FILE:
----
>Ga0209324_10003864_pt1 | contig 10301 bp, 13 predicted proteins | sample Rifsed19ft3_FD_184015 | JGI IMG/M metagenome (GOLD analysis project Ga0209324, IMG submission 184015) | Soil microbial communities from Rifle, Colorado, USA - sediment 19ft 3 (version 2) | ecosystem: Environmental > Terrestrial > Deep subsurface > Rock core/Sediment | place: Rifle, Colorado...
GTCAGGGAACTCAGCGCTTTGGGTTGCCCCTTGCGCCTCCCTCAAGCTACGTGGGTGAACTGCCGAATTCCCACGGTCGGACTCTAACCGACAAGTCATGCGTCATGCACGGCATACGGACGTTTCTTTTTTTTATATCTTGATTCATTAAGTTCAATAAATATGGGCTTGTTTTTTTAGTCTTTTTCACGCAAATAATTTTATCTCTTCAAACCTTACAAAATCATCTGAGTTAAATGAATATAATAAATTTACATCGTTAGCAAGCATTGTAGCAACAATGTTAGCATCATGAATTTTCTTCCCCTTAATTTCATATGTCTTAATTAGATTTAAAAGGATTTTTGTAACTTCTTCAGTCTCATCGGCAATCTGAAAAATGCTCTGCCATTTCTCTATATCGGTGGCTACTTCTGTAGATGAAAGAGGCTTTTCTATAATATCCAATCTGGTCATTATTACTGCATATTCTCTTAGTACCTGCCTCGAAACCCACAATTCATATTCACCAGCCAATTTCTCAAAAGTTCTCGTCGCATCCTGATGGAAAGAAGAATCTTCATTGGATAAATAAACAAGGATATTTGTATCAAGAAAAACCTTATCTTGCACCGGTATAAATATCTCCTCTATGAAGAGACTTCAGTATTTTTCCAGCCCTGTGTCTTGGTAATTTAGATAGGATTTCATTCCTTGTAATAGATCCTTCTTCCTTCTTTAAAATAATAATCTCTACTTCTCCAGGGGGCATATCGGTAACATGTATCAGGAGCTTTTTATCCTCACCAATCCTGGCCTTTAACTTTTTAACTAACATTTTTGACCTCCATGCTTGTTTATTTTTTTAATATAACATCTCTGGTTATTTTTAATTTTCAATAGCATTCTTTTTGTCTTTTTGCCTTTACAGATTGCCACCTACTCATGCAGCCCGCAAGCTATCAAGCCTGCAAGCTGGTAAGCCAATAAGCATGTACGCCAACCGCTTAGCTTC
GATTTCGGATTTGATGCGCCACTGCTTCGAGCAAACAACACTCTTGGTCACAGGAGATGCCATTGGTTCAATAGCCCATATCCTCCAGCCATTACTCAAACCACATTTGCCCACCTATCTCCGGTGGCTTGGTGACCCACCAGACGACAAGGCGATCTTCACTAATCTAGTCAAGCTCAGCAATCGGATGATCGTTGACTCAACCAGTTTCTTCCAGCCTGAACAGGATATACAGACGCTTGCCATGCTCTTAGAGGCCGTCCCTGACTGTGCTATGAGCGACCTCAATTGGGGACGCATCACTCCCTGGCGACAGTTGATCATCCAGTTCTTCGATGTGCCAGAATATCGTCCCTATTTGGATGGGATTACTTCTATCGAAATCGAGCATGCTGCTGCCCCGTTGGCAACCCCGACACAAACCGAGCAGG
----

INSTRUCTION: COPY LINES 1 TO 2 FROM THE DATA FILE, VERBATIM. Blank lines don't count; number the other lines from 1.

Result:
>Ga0209324_10003864_pt1 | contig 10301 bp, 13 predicted proteins | sample Rifsed19ft3_FD_184015 | JGI IMG/M metagenome (GOLD analysis project Ga0209324, IMG submission 184015) | Soil microbial communities from Rifle, Colorado, USA - sediment 19ft 3 (version 2) | ecosystem: Environmental > Terrestrial > Deep subsurface > Rock core/Sediment | place: Rifle, Colorado...
GTCAGGGAACTCAGCGCTTTGGGTTGCCCCTTGCGCCTCCCTCAAGCTACGTGGGTGAACTGCCGAATTCCCACGGTCGGACTCTAACCGACAAGTCATGCGTCATGCACGGCATACGGACGTTTCTTTTTTTTATATCTTGATTCATTAAGTTCAATAAATATGGGCTTGTTTTTTTAGTCTTTTTCACGCAAATAATTTTATCTCTTCAAACCTTACAAAATCATCTGAGTTAAATGAATATAATAAATTTACATCGTTAGCAAGCATTGTAGCAACAATGTTAGCATCATGAATTTTCTTCCCCTTAATTTCATATGTCTTAATTAGATTTAAAAGGATTTTTGTAACTTCTTCAGTCTCATCGGCAATCTGAAAAATGCTCTGCCATTTCTCTATATCGGTGGCTACTTCTGTAGATGAAAGAGGCTTTTCTATAATATCCAATCTGGTCATTATTACTGCATATTCTCTTAGTACCTGCCTCGAAACCCACAATTCATATTCACCAGCCAATTTCTCAAAAGTTCTCGTCGCATCCTGATGGAAAGAAGAATCTTCATTGGATAAATAAACAAGGATATTTGTATCAAGAAAAACCTTATCTTGCACCGGTATAAATATCTCCTCTATGAAGAGACTTCAGTATTTTTCCAGCCCTGTGTCTTGGTAATTTAGATAGGATTTCATTCCTTGTAATAGATCCTTCTTCCTTCTTTAAAATAATAATCTCTACTTCTCCAGGGGGCATATCGGTAACATGTATCAGGAGCTTTTTATCCTCACCAATCCTGGCCTTTAACTTTTTAACTAACATTTTTGACCTCCATGCTTGTTTATTTTTTTAATATAACATCTCTGGTTATTTTTAATTTTCAATAGCATTCTTTTTGTCTTTTTGCCTTTACAGATTGCCACCTACTCATGCAGCCCGCAAGCTATCAAGCCTGCAAGCTGGTAAGCCAATAAGCATGTACGCCAACCGCTTAGCTTC